Intrapreneurship - All you Need to Know

Darryl Bachmeier
Jul 9, 2020

You must have been all atoned with the concept of entrepreneurship without knowing that other areas exist. Well, the surprise news is that there is another called “Intrapreneurship.” Intrapreneurship is defined as the system where the employee acts as the entrepreneur within or outside his/her workplace. An average Intrapreneur is proactive, self-motivated, and action-oriented and is ready to take steps that guarantee his/her success in achieving innovative service or product. Interpreters have a common philosophy; they believe that failing in a particular venture is not a personal cost, as in an entrepreneur’s case. This is because those organizations they work with will absorb losses that may arise from this failure.

Understanding the Concept of Intrapreneurship

Intrapreneurship breads an entrepreneurial atmosphere by letting employees use their skills for the benefit of both the employees and the company. On the other hand, Intrapreneurship gives an average employee the freedom to experiment while still trying to find the best option. Let’s cite an example. In the course of Intrapreneurship, the situation may require that an employee research and recommend a better workflow chart to a particular company brand that will favor the company.

For any company to grow, employers must recognize those employees with an intrapreneurship spirit. Failure to do this might be consequential to either the brand or the company; the worst-case scenario is both. Having these intrapreneurial employees in a company guarantees growth, not only on the departmental level but also in the company. We have witnessed companies lose their best people; most of them possess intrapreneurial skills due to their lack of interest in Intrapreneurship. And these people establish their businesses, and most of the time, outperform their previous companies.

How do you Identify intrapreneurial

Honestly, spotting out this set of people can be quite challenging. But for clues, these employees are usually the secluded type of people; they believe more in their abilities than some proven fact from an academician. They are very ambitious (if not overly ambitious); they know exactly where to find what, how to find it, and what to do with ‘what’ when they finally get it. And on an uncommon note, they don’t always listen to instructions – they never carry out these instructions without applying their model.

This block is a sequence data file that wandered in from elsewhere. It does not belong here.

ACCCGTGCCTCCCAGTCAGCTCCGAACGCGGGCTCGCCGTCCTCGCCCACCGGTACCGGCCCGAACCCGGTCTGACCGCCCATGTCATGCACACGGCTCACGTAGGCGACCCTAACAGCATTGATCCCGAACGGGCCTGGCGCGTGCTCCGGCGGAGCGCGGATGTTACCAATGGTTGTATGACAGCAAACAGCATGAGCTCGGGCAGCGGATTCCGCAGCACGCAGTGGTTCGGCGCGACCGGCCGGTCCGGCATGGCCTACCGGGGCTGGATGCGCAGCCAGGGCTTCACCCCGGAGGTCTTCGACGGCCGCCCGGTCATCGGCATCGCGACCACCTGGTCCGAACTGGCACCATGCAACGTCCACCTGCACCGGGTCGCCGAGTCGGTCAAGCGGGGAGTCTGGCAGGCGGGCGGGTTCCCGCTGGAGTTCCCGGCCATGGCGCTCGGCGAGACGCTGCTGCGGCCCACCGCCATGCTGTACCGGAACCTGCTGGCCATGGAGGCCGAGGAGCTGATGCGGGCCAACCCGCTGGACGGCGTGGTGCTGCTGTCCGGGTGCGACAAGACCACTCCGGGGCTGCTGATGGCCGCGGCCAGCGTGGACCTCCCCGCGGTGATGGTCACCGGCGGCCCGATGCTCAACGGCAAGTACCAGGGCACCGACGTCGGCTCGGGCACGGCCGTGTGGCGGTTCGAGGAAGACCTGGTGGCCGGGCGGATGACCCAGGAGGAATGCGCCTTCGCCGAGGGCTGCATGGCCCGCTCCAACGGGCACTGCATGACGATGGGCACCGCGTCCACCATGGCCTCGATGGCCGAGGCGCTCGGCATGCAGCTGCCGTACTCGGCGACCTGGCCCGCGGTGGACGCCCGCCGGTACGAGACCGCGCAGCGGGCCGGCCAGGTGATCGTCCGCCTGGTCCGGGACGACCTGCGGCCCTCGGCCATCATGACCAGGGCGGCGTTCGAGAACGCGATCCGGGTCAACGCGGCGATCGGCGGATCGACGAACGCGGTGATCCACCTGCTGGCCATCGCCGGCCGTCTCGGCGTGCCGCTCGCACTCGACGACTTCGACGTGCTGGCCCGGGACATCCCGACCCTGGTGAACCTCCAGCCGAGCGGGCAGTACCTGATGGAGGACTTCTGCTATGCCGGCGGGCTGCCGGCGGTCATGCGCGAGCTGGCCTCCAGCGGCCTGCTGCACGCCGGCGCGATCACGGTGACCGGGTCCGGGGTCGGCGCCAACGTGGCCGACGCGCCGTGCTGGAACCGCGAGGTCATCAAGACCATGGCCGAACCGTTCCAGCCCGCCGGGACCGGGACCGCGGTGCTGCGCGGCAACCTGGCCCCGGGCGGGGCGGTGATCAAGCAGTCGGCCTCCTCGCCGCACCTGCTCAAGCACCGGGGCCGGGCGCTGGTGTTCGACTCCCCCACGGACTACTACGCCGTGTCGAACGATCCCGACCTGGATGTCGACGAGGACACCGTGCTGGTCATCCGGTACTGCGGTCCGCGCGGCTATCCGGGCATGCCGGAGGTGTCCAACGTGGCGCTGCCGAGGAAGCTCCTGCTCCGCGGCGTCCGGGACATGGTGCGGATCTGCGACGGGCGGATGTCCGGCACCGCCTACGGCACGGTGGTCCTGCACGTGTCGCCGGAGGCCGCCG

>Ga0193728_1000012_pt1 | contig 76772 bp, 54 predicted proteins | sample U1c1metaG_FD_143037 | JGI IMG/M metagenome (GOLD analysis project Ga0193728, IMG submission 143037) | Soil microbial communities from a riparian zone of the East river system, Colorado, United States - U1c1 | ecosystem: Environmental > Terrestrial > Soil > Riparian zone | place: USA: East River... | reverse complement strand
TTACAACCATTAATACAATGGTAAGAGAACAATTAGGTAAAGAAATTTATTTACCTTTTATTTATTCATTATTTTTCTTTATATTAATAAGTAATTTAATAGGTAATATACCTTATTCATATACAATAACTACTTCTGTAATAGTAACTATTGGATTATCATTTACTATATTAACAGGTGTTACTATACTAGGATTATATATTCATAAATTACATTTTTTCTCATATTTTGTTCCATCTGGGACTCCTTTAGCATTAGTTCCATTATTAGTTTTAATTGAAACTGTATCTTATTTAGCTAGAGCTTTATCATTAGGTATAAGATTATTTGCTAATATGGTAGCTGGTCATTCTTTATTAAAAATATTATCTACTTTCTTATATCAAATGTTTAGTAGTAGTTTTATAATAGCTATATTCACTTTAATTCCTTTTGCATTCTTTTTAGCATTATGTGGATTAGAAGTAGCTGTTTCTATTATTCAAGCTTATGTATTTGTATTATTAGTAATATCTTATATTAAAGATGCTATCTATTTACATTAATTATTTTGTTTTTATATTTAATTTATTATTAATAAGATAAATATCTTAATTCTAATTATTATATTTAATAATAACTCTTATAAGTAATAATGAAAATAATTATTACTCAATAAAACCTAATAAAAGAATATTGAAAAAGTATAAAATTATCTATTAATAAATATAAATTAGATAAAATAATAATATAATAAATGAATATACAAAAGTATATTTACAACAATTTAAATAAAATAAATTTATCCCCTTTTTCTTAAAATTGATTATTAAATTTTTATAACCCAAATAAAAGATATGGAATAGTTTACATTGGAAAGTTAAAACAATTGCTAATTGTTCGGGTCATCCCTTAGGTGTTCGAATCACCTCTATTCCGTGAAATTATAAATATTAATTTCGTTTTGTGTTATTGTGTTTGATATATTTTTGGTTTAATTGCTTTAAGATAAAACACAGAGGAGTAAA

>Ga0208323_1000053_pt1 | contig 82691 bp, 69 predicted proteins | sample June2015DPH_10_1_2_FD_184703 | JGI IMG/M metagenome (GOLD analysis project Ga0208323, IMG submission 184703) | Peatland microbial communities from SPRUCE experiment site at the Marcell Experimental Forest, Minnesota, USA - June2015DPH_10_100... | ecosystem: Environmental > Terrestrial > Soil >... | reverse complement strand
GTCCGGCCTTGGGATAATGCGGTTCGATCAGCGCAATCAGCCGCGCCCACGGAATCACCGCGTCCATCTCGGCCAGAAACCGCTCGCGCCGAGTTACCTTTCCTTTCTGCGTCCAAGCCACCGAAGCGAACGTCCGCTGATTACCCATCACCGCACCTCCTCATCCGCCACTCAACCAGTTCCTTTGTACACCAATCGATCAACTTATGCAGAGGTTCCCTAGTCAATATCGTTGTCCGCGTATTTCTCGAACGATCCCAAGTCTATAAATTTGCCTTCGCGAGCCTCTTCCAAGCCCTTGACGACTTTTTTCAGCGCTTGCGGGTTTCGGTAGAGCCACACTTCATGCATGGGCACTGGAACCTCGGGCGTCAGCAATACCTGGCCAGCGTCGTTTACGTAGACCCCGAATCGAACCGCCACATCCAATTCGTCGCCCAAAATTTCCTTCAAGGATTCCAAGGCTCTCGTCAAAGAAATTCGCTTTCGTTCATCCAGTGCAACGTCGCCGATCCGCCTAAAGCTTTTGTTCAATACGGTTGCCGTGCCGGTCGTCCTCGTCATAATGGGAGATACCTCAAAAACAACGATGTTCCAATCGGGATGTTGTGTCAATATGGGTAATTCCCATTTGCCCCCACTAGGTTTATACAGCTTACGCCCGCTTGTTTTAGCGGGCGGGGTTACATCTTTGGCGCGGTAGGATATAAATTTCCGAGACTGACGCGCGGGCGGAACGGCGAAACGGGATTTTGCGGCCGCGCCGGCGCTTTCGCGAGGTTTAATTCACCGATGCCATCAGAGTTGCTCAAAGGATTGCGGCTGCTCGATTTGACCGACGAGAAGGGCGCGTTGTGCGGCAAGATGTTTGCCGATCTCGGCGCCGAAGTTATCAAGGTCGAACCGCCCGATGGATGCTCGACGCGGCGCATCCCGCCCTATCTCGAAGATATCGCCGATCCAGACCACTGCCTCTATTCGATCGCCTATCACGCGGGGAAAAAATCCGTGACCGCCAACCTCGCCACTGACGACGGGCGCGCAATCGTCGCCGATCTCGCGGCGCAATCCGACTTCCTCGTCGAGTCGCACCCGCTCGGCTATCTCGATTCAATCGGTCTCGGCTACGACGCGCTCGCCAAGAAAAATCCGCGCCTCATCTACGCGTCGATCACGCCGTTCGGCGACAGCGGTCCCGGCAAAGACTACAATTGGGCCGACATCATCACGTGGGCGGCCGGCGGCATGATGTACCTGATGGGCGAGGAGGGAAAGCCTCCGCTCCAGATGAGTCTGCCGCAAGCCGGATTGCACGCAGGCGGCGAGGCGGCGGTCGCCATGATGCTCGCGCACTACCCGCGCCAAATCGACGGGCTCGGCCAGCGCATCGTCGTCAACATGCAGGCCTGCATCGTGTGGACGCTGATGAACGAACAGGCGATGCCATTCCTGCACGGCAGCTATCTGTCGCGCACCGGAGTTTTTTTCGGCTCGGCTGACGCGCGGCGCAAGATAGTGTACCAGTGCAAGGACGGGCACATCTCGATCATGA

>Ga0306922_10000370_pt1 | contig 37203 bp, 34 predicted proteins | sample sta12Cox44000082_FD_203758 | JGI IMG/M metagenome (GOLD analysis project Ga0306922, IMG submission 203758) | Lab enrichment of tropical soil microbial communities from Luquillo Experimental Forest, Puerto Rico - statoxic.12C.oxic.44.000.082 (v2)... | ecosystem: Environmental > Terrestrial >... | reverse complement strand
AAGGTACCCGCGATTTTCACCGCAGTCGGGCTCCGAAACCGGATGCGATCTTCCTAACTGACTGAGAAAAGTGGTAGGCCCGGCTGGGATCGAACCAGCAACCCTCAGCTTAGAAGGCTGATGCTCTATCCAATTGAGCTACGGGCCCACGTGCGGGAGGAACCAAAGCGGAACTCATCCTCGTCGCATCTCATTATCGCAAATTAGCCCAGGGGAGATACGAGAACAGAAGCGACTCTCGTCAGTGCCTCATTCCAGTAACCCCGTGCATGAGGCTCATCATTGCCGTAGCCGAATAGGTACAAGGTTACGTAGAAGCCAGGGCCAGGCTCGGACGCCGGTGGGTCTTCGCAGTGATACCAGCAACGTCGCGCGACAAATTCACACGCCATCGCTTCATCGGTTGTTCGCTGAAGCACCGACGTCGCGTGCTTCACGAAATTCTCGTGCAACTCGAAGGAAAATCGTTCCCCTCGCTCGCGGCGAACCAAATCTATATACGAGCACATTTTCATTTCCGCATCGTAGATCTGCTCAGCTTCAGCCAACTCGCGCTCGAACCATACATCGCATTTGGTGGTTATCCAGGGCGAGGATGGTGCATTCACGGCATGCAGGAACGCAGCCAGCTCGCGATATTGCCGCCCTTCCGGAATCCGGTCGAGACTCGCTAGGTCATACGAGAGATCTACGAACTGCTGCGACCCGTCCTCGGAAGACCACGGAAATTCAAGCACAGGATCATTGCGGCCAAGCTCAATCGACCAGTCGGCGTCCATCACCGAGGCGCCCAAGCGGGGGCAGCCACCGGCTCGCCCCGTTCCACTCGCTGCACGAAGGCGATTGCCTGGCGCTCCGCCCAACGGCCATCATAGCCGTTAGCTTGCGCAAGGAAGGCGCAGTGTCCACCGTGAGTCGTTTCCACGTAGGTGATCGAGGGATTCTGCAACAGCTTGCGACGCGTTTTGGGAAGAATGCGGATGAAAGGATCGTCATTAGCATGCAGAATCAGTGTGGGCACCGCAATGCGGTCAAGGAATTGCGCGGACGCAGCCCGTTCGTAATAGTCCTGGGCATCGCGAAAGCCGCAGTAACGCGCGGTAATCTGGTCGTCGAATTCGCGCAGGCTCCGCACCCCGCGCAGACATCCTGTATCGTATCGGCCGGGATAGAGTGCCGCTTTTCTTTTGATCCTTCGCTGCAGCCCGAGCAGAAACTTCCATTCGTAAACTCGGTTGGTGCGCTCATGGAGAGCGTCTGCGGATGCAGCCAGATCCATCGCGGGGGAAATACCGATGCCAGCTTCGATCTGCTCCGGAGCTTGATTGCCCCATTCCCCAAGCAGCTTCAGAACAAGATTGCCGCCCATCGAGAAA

This set of people are more of problem solvers than speculators. They are the type that always thrives on being productive while cutting costs. Employers interested in identifying intrapreneurship spirited employees should look out for skills like leadership skills and the ability to think out of the box. An average intrapreneurial has what it takes to take risks and introduces innovation into a business against the old method of doing things.

A good intrapreneur is comfortable with risk and is never afraid of testing his/her ideas. They are very good at interpreting trends, coming up with market analysis, design a useful forecasting model that can help the company stay in the competition. Such people are every company’s backbone when strategizing new ways for a profitable future for the company.

Some Renowned Intrapreneurs

Some clear examples of Intrapreneurship can be drawn from real-time stories of multi-national companies like Nokia. Its president Ramzi Haidamus got rid of their office pattern three months after he assumed work in 2014. He introduced an open office system believing that with such an open atmosphere, employees will share ideas as they come. He had separately interviewed over a hundred individuals to understand which technology has the possibility of becoming successful in the market.

Another example is the Texas Instrument scenario. Larry Hornbeck, a researcher at IT, had embarked on research which includes experimenting with some tech tool using reflective mirrors to redirect photons. This experiment had taken him ten years already, but in 1987, he and his team came up with what is today called a Digital Micromirror Device (DMD). At first, it was used to print airline tickets but subsequently introduced to what IT called the Digital Imaging Venture Project, a way to expand the project.

Another typical example is Lockheed Martin. He had to allow Kelly Johnson, Skunk Works founder, to operate differently and in an autonomous organization with his few teams of like minds. The outcome of this is that it created what the company has tagged “the most innovative aircraft” models in history – the SR71. Lockheed Martin has confirmed in an interview that giving some sets of intrapreneurs the support they need gave them more power to generate more ideas and innovate without going through those crazy approval processes. Finally, as an employee, try your best to discover these talents and make them more useful than they ought to be.

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